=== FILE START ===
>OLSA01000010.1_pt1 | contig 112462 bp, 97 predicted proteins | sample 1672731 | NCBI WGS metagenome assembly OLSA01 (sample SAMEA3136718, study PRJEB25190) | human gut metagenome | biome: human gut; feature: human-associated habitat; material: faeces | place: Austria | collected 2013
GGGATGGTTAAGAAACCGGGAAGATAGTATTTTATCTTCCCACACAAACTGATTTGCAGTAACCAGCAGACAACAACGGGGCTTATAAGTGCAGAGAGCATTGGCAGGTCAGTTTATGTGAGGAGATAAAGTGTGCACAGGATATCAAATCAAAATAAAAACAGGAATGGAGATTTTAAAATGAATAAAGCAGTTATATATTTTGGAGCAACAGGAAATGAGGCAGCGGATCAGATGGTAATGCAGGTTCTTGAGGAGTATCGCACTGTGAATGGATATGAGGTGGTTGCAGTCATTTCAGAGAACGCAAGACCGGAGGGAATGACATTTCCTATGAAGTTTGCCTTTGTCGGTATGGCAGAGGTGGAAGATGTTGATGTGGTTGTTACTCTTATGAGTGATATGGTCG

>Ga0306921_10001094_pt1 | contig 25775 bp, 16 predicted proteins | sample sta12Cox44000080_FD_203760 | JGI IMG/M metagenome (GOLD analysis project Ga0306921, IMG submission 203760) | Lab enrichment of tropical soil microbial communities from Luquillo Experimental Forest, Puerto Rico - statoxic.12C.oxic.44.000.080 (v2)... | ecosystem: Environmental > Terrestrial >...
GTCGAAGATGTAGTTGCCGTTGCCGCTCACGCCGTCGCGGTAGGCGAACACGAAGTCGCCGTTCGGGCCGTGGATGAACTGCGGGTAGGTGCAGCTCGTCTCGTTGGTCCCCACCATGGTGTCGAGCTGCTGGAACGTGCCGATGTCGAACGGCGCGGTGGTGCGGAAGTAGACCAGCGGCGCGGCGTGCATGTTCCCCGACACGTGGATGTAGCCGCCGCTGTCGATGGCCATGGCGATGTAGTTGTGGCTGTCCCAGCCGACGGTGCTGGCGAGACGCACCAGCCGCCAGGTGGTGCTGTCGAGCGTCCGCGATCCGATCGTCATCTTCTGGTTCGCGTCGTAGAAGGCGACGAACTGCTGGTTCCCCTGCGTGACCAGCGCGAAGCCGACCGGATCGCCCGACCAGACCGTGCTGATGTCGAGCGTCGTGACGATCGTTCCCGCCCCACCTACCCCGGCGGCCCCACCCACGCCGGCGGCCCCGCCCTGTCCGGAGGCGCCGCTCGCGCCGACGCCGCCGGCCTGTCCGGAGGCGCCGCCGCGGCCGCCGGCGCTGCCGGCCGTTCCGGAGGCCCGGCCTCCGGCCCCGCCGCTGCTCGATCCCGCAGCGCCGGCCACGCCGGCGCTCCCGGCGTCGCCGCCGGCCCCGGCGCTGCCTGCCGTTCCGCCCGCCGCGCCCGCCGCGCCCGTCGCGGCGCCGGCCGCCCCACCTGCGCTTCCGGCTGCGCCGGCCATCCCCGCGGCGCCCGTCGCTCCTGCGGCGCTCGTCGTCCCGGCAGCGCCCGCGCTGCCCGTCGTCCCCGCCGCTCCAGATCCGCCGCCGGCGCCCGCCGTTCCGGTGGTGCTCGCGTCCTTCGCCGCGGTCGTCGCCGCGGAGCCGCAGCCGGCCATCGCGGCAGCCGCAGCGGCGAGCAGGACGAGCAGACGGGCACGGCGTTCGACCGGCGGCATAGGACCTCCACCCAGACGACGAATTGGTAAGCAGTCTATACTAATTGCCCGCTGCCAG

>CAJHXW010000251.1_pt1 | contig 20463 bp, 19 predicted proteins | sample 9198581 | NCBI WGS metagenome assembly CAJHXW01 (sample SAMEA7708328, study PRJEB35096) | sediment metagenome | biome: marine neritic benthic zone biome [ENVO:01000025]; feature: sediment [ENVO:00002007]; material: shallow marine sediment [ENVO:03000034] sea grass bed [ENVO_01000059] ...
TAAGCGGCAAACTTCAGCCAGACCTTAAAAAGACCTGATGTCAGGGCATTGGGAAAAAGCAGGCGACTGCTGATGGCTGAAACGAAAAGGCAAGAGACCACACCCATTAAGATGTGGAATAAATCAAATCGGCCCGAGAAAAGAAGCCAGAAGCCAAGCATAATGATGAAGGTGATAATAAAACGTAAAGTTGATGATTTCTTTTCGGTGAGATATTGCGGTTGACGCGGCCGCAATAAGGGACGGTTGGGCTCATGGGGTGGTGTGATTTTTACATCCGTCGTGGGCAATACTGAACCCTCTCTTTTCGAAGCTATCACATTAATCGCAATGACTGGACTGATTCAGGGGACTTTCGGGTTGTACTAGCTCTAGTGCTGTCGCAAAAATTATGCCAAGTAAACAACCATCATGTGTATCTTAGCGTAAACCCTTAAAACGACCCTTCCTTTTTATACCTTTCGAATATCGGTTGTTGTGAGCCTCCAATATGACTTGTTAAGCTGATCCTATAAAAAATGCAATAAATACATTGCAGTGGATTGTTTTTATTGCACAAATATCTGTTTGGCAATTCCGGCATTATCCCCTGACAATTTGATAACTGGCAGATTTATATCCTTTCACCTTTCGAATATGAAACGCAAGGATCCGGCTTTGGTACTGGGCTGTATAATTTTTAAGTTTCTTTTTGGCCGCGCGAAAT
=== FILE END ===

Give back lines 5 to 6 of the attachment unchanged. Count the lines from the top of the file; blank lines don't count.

>CAJHXW010000251.1_pt1 | contig 20463 bp, 19 predicted proteins | sample 9198581 | NCBI WGS metagenome assembly CAJHXW01 (sample SAMEA7708328, study PRJEB35096) | sediment metagenome | biome: marine neritic benthic zone biome [ENVO:01000025]; feature: sediment [ENVO:00002007]; material: shallow marine sediment [ENVO:03000034] sea grass bed [ENVO_01000059] ...
TAAGCGGCAAACTTCAGCCAGACCTTAAAAAGACCTGATGTCAGGGCATTGGGAAAAAGCAGGCGACTGCTGATGGCTGAAACGAAAAGGCAAGAGACCACACCCATTAAGATGTGGAATAAATCAAATCGGCCCGAGAAAAGAAGCCAGAAGCCAAGCATAATGATGAAGGTGATAATAAAACGTAAAGTTGATGATTTCTTTTCGGTGAGATATTGCGGTTGACGCGGCCGCAATAAGGGACGGTTGGGCTCATGGGGTGGTGTGATTTTTACATCCGTCGTGGGCAATACTGAACCCTCTCTTTTCGAAGCTATCACATTAATCGCAATGACTGGACTGATTCAGGGGACTTTCGGGTTGTACTAGCTCTAGTGCTGTCGCAAAAATTATGCCAAGTAAACAACCATCATGTGTATCTTAGCGTAAACCCTTAAAACGACCCTTCCTTTTTATACCTTTCGAATATCGGTTGTTGTGAGCCTCCAATATGACTTGTTAAGCTGATCCTATAAAAAATGCAATAAATACATTGCAGTGGATTGTTTTTATTGCACAAATATCTGTTTGGCAATTCCGGCATTATCCCCTGACAATTTGATAACTGGCAGATTTATATCCTTTCACCTTTCGAATATGAAACGCAAGGATCCGGCTTTGGTACTGGGCTGTATAATTTTTAAGTTTCTTTTTGGCCGCGCGAAAT